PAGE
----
C’mon, join the club…but which club should you join, is a wine club even a fit for you, and do they really offer better deals on wine? If you are adventurous about your wine consumption then you should consider joining a wine club. The wine club can in fact be an excellent choice for an individual who wants to experiment with various styles of wine but has little to no time for browsing in their local wine shop. It’s my humble opinion that getting to know your local wine retailer and shopping regularly is the best way to learn about new wines. But if the alternative in your busy life is just grabbing the closest bottle at the grocery store (the horror), well then, you need to join a club.
Most wineries have wine clubs, but you’re only exposed to one winery’s offerings in this format. It’s a big field of players, and so confusing that I just called Jessyca Frederick, developer of the popular WineClubReviews website to ask her opinion on the matter. She advises consumers to spend some time reading the fine print. “The key,” she notes, “is choosing the right club for what you want.” Her website sifts through all the noise and delineates between clubs that provide super value and clubs that provide first-rate access to collectibles. “The types of clubs have changed. Now services are more personalized.” she says. Indeed, many wine clubs offer palate profiles to tease out your preferred wine styles.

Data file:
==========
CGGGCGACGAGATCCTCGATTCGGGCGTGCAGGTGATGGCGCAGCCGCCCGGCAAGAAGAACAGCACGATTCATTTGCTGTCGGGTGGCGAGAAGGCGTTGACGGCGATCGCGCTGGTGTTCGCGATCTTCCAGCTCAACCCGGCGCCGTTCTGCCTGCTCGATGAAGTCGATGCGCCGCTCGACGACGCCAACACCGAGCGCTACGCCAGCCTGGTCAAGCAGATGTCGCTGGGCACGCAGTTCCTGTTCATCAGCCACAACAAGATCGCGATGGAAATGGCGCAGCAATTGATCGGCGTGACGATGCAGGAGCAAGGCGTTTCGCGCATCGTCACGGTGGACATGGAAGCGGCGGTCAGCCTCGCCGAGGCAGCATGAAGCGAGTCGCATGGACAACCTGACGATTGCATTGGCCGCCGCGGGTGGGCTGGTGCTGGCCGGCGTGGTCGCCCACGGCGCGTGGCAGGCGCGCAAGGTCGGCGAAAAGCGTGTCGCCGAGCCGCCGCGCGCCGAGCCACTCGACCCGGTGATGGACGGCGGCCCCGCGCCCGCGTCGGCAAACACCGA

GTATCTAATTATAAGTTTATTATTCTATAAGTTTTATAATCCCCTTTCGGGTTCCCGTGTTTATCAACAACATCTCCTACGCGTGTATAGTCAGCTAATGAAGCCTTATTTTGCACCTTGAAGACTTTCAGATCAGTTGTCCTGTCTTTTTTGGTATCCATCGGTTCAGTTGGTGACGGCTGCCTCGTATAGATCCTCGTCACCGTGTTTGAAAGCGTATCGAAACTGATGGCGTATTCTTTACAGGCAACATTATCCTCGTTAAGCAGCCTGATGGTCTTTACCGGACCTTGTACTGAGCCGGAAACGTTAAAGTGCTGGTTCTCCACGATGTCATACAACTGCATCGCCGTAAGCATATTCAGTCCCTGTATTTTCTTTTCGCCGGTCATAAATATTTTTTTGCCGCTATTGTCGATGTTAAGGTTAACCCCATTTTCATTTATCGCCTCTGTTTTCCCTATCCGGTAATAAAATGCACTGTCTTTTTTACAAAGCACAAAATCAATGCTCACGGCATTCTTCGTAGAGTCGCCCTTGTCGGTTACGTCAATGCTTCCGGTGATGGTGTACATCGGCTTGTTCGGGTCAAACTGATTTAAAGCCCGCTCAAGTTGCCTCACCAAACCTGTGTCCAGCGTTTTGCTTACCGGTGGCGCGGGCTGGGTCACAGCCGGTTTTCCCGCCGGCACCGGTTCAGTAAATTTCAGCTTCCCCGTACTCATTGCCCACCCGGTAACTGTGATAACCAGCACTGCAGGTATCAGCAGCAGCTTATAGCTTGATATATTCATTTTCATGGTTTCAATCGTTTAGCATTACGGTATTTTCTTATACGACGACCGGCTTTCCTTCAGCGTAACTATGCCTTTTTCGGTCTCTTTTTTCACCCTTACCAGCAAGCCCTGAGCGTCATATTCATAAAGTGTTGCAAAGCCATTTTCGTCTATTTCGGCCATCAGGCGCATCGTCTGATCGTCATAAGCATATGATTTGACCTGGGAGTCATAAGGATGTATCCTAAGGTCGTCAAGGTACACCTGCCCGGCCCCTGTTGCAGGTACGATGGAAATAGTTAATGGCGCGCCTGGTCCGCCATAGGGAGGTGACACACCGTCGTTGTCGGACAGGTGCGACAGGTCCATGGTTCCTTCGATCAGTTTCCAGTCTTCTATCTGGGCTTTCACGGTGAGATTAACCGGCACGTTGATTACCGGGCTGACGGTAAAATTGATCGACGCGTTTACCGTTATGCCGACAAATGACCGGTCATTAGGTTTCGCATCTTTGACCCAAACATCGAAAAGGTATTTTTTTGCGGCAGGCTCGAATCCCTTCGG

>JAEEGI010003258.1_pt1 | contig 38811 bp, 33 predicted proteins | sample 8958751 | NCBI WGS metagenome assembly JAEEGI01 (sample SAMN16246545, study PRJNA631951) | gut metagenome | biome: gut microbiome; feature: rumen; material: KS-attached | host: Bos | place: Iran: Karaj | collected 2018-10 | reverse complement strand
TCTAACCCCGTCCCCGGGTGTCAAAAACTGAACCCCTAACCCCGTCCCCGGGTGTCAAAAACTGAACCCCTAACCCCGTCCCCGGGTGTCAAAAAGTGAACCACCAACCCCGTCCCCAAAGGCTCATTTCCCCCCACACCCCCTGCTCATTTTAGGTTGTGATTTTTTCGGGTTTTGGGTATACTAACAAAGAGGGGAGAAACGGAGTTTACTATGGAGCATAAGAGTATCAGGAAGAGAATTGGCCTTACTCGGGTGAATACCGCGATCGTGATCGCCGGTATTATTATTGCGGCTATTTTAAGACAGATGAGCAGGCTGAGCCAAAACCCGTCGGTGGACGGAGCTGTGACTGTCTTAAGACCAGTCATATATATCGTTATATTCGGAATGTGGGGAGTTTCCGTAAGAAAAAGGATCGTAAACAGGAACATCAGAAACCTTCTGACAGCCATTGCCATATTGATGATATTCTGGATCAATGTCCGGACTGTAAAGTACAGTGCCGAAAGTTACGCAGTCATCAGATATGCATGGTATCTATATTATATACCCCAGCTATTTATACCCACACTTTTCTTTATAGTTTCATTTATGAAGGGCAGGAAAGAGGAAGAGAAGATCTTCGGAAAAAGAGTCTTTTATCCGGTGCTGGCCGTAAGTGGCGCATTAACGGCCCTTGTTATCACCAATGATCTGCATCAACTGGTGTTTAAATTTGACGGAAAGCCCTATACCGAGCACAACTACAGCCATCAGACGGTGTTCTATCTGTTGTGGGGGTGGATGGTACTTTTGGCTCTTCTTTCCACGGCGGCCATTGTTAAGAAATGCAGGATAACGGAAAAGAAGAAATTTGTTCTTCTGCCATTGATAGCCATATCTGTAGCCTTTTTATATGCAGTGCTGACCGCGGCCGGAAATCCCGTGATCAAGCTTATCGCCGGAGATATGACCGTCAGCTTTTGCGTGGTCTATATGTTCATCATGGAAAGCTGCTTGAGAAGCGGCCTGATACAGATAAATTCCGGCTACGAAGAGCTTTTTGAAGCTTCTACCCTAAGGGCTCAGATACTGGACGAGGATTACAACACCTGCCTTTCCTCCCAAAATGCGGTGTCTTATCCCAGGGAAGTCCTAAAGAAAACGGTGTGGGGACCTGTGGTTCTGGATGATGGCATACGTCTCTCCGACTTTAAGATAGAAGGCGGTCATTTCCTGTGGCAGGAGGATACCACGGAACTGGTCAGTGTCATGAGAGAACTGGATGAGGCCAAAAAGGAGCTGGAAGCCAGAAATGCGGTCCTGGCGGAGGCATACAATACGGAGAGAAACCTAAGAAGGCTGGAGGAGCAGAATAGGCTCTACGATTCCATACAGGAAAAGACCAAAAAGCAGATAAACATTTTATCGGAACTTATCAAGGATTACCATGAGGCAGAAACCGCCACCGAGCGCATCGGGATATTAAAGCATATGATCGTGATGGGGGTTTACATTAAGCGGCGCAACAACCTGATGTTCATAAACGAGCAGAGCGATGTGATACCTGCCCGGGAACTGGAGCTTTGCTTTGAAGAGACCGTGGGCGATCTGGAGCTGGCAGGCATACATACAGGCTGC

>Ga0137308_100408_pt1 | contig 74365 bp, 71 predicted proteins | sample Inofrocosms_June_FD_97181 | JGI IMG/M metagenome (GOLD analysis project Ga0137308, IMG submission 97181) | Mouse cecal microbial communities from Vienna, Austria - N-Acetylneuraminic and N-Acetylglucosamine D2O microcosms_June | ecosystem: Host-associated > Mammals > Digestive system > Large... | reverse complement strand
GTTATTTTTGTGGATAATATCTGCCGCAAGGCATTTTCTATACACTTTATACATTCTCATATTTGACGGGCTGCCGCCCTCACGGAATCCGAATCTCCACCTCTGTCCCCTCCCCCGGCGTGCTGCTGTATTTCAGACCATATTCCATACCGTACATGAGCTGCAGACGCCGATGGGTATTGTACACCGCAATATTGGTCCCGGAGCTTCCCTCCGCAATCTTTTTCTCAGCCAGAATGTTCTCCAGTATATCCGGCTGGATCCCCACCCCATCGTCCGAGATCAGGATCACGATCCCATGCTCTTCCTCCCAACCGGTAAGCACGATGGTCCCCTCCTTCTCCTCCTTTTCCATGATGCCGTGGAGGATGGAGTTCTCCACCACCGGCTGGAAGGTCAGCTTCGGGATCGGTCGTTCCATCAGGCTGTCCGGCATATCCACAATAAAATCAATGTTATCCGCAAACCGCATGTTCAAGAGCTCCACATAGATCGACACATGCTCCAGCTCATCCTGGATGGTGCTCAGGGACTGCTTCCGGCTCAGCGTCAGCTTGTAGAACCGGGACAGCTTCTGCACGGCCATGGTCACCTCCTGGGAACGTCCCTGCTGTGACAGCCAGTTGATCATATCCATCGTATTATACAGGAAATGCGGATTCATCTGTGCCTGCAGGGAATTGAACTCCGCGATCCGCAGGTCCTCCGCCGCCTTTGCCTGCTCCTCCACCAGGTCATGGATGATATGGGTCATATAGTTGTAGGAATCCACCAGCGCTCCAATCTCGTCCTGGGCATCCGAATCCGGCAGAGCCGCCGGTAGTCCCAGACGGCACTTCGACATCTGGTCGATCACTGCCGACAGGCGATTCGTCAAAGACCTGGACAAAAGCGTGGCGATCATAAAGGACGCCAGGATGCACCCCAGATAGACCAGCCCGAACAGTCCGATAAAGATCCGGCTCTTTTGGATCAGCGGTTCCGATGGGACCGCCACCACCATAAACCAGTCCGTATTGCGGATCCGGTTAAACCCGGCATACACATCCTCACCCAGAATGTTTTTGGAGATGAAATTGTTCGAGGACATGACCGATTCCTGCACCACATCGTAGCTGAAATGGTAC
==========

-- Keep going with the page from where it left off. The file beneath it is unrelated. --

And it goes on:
Another advantage to wine club membership is the access to small-production ‘mom and pop’ wineries who cannot afford shipping licenses or marketing. There are just so many amazing wines in the world, and most of them are not on the store shelf at your local grocery store.
Clubs tend to buy larger quantities of wines (buying in bulk yields a lower bottle price) and they don’t have to deal with a distributor, which adds on another layer of pricing. So, generally speaking, wine clubs can offer better bottle prices. Just remember, there are shipping costs to consider. You can spend all day running the numbers and gauging your value advantage, but I’d suggest selecting the wine club that suits your style. Some specialize in aged Cabernet Sauvignon (try the Aged Cabernet Series from The California Wine Club); others offer an international range of tastes. The list below is by no means comprehensive, but it offers a few places to begin.
One more thing, once you do join, give your new wines at least a week to recover from bottle shock due to shipping. Otherwise they’ll just taste weird.
Club W –You’ll take a palate profile survey which helps the Club W team curate a special box of wines suited to you particular tastes. This club also focuses on value wines and offers nice touches (which most others offer as well) such as the ability to cancel or skip a shipment and return any wines you don’t like.
Gold Medal Wine Club –They offer a range of ‘series’ featuring themes such as medal winning wines from smaller California wineries or Best in Class Pinot Noir wines.
Lot 18 – This club offers daily specials on premium wines, a nice fit for a collector who’s looking to stock a cellar.
Plonk Wine Club – focuses on wines under $20 that are, according to the website, ‘artisanal, obscure and affordable.”
Uncorked Ventures – Specializing in California, Washington and Oregon wines, primarily hard-to-find smaller wineries with limited distribution.
Wine of the Month – America’s oldest wine club (circa 1976) with an emphasis on value wines. A great entry-level experience for new wine drinkers.
WSJ Wine Club – The Discovery Club offers a range of wines from across the globe, the Premier Club specializes in world-class fine wines.